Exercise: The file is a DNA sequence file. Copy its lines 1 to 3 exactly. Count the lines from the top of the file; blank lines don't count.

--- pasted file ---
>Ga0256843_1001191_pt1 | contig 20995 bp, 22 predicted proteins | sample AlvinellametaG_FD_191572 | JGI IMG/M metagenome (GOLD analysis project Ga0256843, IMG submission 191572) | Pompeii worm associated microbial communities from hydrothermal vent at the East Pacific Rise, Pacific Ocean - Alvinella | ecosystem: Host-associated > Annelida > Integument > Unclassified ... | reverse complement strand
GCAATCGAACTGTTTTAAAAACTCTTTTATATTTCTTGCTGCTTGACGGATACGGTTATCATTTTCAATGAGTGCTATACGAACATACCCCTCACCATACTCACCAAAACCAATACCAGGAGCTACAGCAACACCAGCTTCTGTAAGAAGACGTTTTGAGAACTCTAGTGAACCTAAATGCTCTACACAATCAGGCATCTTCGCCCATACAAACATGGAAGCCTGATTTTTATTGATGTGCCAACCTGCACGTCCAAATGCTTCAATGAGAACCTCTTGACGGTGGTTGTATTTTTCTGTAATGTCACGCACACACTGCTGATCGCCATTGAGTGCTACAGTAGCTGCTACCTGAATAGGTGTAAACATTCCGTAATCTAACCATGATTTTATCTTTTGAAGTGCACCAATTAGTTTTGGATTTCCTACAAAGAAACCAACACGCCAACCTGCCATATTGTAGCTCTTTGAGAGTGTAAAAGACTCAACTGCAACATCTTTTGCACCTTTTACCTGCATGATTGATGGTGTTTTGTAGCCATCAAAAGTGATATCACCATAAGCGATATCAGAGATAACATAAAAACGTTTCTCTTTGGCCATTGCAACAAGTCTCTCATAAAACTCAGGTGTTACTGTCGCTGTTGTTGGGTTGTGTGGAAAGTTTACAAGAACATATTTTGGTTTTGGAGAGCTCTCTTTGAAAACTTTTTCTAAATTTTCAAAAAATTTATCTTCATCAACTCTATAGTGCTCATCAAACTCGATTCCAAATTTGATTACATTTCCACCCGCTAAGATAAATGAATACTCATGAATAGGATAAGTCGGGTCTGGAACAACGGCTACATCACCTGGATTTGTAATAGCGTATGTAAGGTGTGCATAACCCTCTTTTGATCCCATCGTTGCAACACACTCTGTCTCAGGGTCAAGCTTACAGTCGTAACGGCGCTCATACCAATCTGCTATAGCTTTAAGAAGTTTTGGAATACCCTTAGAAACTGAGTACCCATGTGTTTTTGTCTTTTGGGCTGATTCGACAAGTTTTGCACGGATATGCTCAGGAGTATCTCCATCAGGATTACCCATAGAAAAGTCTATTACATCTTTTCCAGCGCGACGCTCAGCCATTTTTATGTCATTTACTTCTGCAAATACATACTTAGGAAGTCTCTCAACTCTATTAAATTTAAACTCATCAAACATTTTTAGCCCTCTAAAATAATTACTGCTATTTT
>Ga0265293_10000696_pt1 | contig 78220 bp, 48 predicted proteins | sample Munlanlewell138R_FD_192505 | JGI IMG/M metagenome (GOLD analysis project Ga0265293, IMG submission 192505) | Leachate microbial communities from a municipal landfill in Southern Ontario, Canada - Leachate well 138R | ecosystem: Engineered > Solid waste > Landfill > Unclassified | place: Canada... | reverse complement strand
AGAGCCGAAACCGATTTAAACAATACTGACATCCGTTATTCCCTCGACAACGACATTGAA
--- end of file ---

>Ga0256843_1001191_pt1 | contig 20995 bp, 22 predicted proteins | sample AlvinellametaG_FD_191572 | JGI IMG/M metagenome (GOLD analysis project Ga0256843, IMG submission 191572) | Pompeii worm associated microbial communities from hydrothermal vent at the East Pacific Rise, Pacific Ocean - Alvinella | ecosystem: Host-associated > Annelida > Integument > Unclassified ... | reverse complement strand
GCAATCGAACTGTTTTAAAAACTCTTTTATATTTCTTGCTGCTTGACGGATACGGTTATCATTTTCAATGAGTGCTATACGAACATACCCCTCACCATACTCACCAAAACCAATACCAGGAGCTACAGCAACACCAGCTTCTGTAAGAAGACGTTTTGAGAACTCTAGTGAACCTAAATGCTCTACACAATCAGGCATCTTCGCCCATACAAACATGGAAGCCTGATTTTTATTGATGTGCCAACCTGCACGTCCAAATGCTTCAATGAGAACCTCTTGACGGTGGTTGTATTTTTCTGTAATGTCACGCACACACTGCTGATCGCCATTGAGTGCTACAGTAGCTGCTACCTGAATAGGTGTAAACATTCCGTAATCTAACCATGATTTTATCTTTTGAAGTGCACCAATTAGTTTTGGATTTCCTACAAAGAAACCAACACGCCAACCTGCCATATTGTAGCTCTTTGAGAGTGTAAAAGACTCAACTGCAACATCTTTTGCACCTTTTACCTGCATGATTGATGGTGTTTTGTAGCCATCAAAAGTGATATCACCATAAGCGATATCAGAGATAACATAAAAACGTTTCTCTTTGGCCATTGCAACAAGTCTCTCATAAAACTCAGGTGTTACTGTCGCTGTTGTTGGGTTGTGTGGAAAGTTTACAAGAACATATTTTGGTTTTGGAGAGCTCTCTTTGAAAACTTTTTCTAAATTTTCAAAAAATTTATCTTCATCAACTCTATAGTGCTCATCAAACTCGATTCCAAATTTGATTACATTTCCACCCGCTAAGATAAATGAATACTCATGAATAGGATAAGTCGGGTCTGGAACAACGGCTACATCACCTGGATTTGTAATAGCGTATGTAAGGTGTGCATAACCCTCTTTTGATCCCATCGTTGCAACACACTCTGTCTCAGGGTCAAGCTTACAGTCGTAACGGCGCTCATACCAATCTGCTATAGCTTTAAGAAGTTTTGGAATACCCTTAGAAACTGAGTACCCATGTGTTTTTGTCTTTTGGGCTGATTCGACAAGTTTTGCACGGATATGCTCAGGAGTATCTCCATCAGGATTACCCATAGAAAAGTCTATTACATCTTTTCCAGCGCGACGCTCAGCCATTTTTATGTCATTTACTTCTGCAAATACATACTTAGGAAGTCTCTCAACTCTATTAAATTTAAACTCATCAAACATTTTTAGCCCTCTAAAATAATTACTGCTATTTT
>Ga0265293_10000696_pt1 | contig 78220 bp, 48 predicted proteins | sample Munlanlewell138R_FD_192505 | JGI IMG/M metagenome (GOLD analysis project Ga0265293, IMG submission 192505) | Leachate microbial communities from a municipal landfill in Southern Ontario, Canada - Leachate well 138R | ecosystem: Engineered > Solid waste > Landfill > Unclassified | place: Canada... | reverse complement strand